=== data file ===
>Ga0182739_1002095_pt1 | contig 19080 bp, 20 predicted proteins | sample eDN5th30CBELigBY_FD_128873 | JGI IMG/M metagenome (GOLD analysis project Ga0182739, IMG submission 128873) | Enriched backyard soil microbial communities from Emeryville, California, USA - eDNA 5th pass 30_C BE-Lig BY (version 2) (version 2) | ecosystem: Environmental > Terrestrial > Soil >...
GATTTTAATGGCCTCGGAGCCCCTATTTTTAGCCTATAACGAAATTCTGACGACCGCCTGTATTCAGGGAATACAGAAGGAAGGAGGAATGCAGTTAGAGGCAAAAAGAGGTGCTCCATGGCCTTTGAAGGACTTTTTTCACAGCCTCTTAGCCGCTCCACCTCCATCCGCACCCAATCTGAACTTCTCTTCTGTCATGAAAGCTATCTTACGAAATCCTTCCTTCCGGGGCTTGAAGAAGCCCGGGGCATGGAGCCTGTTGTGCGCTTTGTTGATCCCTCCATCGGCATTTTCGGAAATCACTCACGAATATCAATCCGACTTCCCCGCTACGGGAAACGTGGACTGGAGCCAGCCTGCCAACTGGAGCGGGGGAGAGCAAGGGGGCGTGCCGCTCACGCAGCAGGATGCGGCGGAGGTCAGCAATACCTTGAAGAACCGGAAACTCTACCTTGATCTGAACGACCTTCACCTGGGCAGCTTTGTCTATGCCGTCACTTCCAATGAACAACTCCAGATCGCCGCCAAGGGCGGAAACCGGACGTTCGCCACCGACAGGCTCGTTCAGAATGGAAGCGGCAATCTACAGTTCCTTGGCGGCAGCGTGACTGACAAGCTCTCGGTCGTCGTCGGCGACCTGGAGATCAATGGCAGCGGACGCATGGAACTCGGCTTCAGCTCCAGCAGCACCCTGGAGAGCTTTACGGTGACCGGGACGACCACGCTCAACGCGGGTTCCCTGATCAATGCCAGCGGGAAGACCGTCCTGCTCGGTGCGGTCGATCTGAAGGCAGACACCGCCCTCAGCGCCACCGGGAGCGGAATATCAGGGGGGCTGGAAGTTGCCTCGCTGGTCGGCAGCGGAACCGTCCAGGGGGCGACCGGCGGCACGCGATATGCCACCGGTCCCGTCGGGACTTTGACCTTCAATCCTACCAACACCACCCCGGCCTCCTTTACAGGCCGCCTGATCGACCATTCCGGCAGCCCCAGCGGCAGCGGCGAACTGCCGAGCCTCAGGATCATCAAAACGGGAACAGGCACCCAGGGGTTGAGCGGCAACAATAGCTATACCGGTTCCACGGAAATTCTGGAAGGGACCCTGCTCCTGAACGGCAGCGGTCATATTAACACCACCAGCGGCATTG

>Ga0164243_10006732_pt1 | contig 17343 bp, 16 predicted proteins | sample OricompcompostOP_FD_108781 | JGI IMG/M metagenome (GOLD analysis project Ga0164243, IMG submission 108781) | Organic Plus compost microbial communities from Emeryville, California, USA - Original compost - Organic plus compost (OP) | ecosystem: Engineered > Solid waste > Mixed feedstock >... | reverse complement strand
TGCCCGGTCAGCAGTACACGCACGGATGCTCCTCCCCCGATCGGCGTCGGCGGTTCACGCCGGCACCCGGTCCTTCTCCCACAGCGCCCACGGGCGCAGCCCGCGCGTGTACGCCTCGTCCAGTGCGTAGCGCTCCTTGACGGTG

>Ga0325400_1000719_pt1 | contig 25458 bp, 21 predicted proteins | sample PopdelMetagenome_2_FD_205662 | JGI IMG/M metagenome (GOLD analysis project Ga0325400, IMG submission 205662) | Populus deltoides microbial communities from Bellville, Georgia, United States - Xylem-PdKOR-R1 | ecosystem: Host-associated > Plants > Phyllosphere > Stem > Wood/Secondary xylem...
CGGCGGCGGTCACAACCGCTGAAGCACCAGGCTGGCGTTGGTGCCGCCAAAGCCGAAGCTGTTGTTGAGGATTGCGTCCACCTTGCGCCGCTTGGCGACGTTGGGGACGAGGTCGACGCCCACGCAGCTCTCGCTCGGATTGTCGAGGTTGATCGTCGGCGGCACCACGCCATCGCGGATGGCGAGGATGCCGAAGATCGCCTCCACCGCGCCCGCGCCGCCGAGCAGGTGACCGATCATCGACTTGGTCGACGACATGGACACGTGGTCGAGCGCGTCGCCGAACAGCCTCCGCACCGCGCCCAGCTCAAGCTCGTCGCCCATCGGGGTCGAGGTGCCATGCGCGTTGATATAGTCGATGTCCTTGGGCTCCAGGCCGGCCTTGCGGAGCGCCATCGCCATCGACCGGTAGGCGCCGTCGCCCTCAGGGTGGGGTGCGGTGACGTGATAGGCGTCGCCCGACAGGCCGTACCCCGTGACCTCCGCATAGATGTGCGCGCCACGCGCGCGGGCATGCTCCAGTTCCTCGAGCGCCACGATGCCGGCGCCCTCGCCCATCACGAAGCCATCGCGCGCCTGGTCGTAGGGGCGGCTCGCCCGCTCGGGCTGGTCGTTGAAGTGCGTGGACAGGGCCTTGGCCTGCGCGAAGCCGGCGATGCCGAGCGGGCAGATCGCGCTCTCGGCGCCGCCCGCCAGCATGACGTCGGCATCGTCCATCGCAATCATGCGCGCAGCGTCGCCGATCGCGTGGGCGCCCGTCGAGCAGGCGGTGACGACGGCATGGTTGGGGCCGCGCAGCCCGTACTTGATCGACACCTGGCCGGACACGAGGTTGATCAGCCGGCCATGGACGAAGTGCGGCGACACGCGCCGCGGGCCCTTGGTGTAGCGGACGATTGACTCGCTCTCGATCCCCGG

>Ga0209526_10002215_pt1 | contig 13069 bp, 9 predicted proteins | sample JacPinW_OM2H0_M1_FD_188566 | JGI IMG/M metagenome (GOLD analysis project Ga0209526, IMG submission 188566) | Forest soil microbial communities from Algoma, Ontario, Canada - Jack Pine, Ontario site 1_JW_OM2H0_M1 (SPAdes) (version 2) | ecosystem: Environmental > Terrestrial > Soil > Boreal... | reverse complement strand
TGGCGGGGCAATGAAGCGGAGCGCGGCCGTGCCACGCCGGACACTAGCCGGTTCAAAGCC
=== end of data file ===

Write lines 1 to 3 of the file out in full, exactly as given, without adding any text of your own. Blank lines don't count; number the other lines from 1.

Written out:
>Ga0182739_1002095_pt1 | contig 19080 bp, 20 predicted proteins | sample eDN5th30CBELigBY_FD_128873 | JGI IMG/M metagenome (GOLD analysis project Ga0182739, IMG submission 128873) | Enriched backyard soil microbial communities from Emeryville, California, USA - eDNA 5th pass 30_C BE-Lig BY (version 2) (version 2) | ecosystem: Environmental > Terrestrial > Soil >...
GATTTTAATGGCCTCGGAGCCCCTATTTTTAGCCTATAACGAAATTCTGACGACCGCCTGTATTCAGGGAATACAGAAGGAAGGAGGAATGCAGTTAGAGGCAAAAAGAGGTGCTCCATGGCCTTTGAAGGACTTTTTTCACAGCCTCTTAGCCGCTCCACCTCCATCCGCACCCAATCTGAACTTCTCTTCTGTCATGAAAGCTATCTTACGAAATCCTTCCTTCCGGGGCTTGAAGAAGCCCGGGGCATGGAGCCTGTTGTGCGCTTTGTTGATCCCTCCATCGGCATTTTCGGAAATCACTCACGAATATCAATCCGACTTCCCCGCTACGGGAAACGTGGACTGGAGCCAGCCTGCCAACTGGAGCGGGGGAGAGCAAGGGGGCGTGCCGCTCACGCAGCAGGATGCGGCGGAGGTCAGCAATACCTTGAAGAACCGGAAACTCTACCTTGATCTGAACGACCTTCACCTGGGCAGCTTTGTCTATGCCGTCACTTCCAATGAACAACTCCAGATCGCCGCCAAGGGCGGAAACCGGACGTTCGCCACCGACAGGCTCGTTCAGAATGGAAGCGGCAATCTACAGTTCCTTGGCGGCAGCGTGACTGACAAGCTCTCGGTCGTCGTCGGCGACCTGGAGATCAATGGCAGCGGACGCATGGAACTCGGCTTCAGCTCCAGCAGCACCCTGGAGAGCTTTACGGTGACCGGGACGACCACGCTCAACGCGGGTTCCCTGATCAATGCCAGCGGGAAGACCGTCCTGCTCGGTGCGGTCGATCTGAAGGCAGACACCGCCCTCAGCGCCACCGGGAGCGGAATATCAGGGGGGCTGGAAGTTGCCTCGCTGGTCGGCAGCGGAACCGTCCAGGGGGCGACCGGCGGCACGCGATATGCCACCGGTCCCGTCGGGACTTTGACCTTCAATCCTACCAACACCACCCCGGCCTCCTTTACAGGCCGCCTGATCGACCATTCCGGCAGCCCCAGCGGCAGCGGCGAACTGCCGAGCCTCAGGATCATCAAAACGGGAACAGGCACCCAGGGGTTGAGCGGCAACAATAGCTATACCGGTTCCACGGAAATTCTGGAAGGGACCCTGCTCCTGAACGGCAGCGGTCATATTAACACCACCAGCGGCATTG

>Ga0164243_10006732_pt1 | contig 17343 bp, 16 predicted proteins | sample OricompcompostOP_FD_108781 | JGI IMG/M metagenome (GOLD analysis project Ga0164243, IMG submission 108781) | Organic Plus compost microbial communities from Emeryville, California, USA - Original compost - Organic plus compost (OP) | ecosystem: Engineered > Solid waste > Mixed feedstock >... | reverse complement strand